"Suddenly I forgot what I wanted to say."
Translation:Я вдруг забыла, что хотела сказать.
Why don't we need то here? I feel like "Я вдруг забыл, что хотел сказать" should mean "Suddenly I forgot THAT I wanted to say", which seems incomplete.
I somehow have it in my head that "то, что"="that which"="what", whereas [глагол]+что=[verb]+that.
So, for example: Я знаю, что ты сказал что-то. = I know that you said something. and Я знаю то, что ты сказал. = I know what you said./I know that which you said.
So is "Я вдруг забыл ТО, что хотел сказать" (to mean "Suddenly I forgot what I wanted to say") wrong?
If they're both right, can I just be lazy and forget то in such situations?
In standard Russian, «Я вдруг забыл, что ты хотел сказать» can mean two things:
(1) If «что́» is stressed, then «Я вдру́г забы́л, что́ хоте́л сказа́ть» means 'I suddenly forgot what I wanted to say.' (Note that we normally don't put stress under one-syllable words. However, here «что» is stressed.)
(2) If «что» is not stressed, then «Я вдру́г забы́л, что хоте́л сказа́ть» means 'I suddenly forgot that I wanted to say [something obvious from the context]'. This sentence is incomplete: you don't normally use «сказа́ть» without an object. It works only if the previous sentences supplied some context that makes the object obvious.
You can add «то» in the first meaning, and it's also correct standard Russian:
(3) You can use «Я вдру́г забы́л то́, что́ хоте́л сказа́ть» 'I suddenly forgot that [thing], which I wanted to say' in this meaning, too. In standard Russian, this variant places more emphasis on «то́».
In colloquial speech, especially among younger people, «то» is becoming required, and a new conjunction «то́ что» is appearing, sometimes replacing «что» in its functions. This transformation is not yet finished: some people might have this new conjunction, but many others don't. This change has not yet happened in standard Russian.
Upd.: my previous text said that «то́ что» is only used in place of (1). This is in fact not correct, it can be used in place of (2) sometimes, too.
Maybe we’re dropping the pronouns ourselves in casual speech. I don’t personally think I do it often, but such things often go unnoticed.
For example, according to , Russian speakers often mix Genitive and Prepositional (and sometimes Dative) cases. This book has lots of examples of news presenters using things like «А сейчас мы возвращаемся к главной темы» in the news broadcast. Try reading this to your friends and you’ll see that most people would say: «This book is wrong! We don’t speak like that!». Because such things do go unnoticed.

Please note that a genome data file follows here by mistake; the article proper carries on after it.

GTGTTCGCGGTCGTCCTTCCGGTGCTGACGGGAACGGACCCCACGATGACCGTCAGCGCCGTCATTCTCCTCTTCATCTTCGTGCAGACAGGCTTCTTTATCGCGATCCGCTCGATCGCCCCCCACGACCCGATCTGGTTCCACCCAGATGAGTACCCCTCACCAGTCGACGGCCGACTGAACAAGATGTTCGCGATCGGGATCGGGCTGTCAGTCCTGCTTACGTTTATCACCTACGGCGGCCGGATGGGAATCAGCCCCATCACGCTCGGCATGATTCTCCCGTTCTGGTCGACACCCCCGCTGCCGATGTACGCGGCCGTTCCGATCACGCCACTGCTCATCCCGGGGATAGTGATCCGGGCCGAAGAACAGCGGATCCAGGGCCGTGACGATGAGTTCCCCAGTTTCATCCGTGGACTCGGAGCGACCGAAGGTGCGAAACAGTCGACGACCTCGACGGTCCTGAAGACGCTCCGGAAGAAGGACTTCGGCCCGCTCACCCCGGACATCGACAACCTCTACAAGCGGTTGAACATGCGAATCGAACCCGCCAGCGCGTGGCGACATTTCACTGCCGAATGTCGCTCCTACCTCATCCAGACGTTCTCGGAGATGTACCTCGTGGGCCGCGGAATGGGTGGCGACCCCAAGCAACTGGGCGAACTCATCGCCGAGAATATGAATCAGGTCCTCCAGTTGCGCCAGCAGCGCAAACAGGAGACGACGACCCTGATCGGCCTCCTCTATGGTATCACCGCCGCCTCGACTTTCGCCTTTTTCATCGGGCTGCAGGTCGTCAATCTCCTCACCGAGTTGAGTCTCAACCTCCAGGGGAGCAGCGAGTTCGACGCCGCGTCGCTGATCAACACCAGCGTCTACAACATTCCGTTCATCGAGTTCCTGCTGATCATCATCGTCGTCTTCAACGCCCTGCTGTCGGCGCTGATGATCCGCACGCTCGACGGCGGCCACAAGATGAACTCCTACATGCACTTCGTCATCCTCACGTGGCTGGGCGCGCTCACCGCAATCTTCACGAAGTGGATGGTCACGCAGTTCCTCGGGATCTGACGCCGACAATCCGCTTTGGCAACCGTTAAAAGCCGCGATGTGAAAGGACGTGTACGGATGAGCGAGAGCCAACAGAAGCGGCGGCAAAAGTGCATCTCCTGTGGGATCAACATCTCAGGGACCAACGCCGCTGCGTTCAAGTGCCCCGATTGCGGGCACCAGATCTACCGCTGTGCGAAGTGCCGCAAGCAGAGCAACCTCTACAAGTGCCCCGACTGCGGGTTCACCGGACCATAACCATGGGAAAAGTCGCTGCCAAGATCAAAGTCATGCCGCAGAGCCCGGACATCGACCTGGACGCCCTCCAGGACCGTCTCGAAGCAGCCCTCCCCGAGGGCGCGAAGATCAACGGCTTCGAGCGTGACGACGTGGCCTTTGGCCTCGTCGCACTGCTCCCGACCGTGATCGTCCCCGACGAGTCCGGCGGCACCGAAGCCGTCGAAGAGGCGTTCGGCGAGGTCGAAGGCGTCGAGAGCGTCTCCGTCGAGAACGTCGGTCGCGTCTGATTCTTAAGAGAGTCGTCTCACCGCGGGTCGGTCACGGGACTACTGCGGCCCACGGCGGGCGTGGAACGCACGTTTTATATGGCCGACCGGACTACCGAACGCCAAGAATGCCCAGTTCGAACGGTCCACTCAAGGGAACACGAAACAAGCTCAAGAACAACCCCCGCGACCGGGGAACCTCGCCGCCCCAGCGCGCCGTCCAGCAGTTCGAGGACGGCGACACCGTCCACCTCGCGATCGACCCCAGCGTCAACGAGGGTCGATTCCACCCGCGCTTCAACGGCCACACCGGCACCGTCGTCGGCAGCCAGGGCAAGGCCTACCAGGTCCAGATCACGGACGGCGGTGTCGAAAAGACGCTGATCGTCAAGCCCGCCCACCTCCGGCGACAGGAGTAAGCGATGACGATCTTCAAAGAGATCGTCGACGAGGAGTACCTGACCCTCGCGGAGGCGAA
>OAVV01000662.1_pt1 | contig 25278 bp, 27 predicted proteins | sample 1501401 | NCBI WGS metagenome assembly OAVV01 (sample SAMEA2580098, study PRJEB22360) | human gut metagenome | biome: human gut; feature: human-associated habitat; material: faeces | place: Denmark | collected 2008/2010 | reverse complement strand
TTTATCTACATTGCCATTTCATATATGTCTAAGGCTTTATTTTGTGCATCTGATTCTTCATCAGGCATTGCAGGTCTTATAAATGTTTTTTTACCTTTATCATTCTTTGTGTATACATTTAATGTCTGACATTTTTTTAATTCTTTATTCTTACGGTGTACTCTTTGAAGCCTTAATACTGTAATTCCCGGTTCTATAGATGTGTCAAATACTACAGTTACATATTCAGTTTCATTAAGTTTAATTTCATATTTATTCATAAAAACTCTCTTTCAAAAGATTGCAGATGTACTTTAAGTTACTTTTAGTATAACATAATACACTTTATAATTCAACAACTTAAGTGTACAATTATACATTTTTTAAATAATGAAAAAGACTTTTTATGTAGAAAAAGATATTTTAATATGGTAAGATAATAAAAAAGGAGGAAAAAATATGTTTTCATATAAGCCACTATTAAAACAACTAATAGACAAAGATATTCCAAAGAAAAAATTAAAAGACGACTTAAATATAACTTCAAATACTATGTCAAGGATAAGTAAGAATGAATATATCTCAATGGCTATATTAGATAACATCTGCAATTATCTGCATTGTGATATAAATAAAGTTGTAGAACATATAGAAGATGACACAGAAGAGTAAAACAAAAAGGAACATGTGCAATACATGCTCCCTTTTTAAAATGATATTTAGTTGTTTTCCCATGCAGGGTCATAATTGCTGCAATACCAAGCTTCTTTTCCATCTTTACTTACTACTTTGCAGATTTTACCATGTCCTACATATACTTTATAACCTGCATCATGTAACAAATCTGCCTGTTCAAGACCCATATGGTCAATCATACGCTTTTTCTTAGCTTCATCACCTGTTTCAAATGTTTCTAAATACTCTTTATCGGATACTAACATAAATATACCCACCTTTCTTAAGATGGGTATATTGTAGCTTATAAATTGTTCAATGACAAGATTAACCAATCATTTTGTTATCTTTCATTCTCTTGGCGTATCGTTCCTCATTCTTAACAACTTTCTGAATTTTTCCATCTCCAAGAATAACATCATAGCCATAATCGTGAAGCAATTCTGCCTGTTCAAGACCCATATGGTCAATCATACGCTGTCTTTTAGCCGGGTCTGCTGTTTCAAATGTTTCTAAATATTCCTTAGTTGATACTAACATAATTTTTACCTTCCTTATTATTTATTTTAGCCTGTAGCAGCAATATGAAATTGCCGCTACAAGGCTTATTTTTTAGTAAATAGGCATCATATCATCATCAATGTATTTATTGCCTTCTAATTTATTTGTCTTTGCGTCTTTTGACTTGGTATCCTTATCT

So pronoun-dropping may be something most people do in colloquial speech (which I personally doubt), but we wouldn’t admit it because it’s not something we’ve learnt at school, it’s not something we see in books. It’s an insiduous colloqualism that we don’t notice. Sometimes foreigners notice such things better than we do, because they didn’t go to our school and didn’t learn the outdated views on how we're supposedly speaking.
However, even if this is a way we speak (which needs to proven), it's probably not something you want to learn, because native speakers are able to switch to a standard Russian when such a need happens. And we often do. But if you learn colloquial Russian and not standard Russian, you won’t be able to make such a switch.
Standard Russian is better for learners because you can use it on all occasions. If you use colloquial Russian on formal occations, this will sound very wrong. If you use standard Russian on colloquial occasions, you will sound like an educated person that makes an effort to speak correctly.
So, this course attempts to teach standard Russian. Yes, sometimes it’s not how we really speak, but it’s how we’re supposed to speak.
 Современный русский язык: Активные процессы на рубеже XX-XXI веков. — М.: Языки славянских культур, 2008. — 712 с. — (Studia philologica), available here: http://sci.house/russkiy-yazyik/vzaimovliyanie-padejey-69883.html
Russian verbs used in the past tense only agree with the number/gender of the subject. With "I" or "you" it depends on the sex of the person you are referring to. You cannot know it without any context given: both Я забыл and Я забыла would simply be "I forgot" in English.
- the past forms of the Russian verbs are etymologically former participles (it's like saying "I seen that" in English—Russian lost the auxiliary verb), so they behave very similar to short adjectives.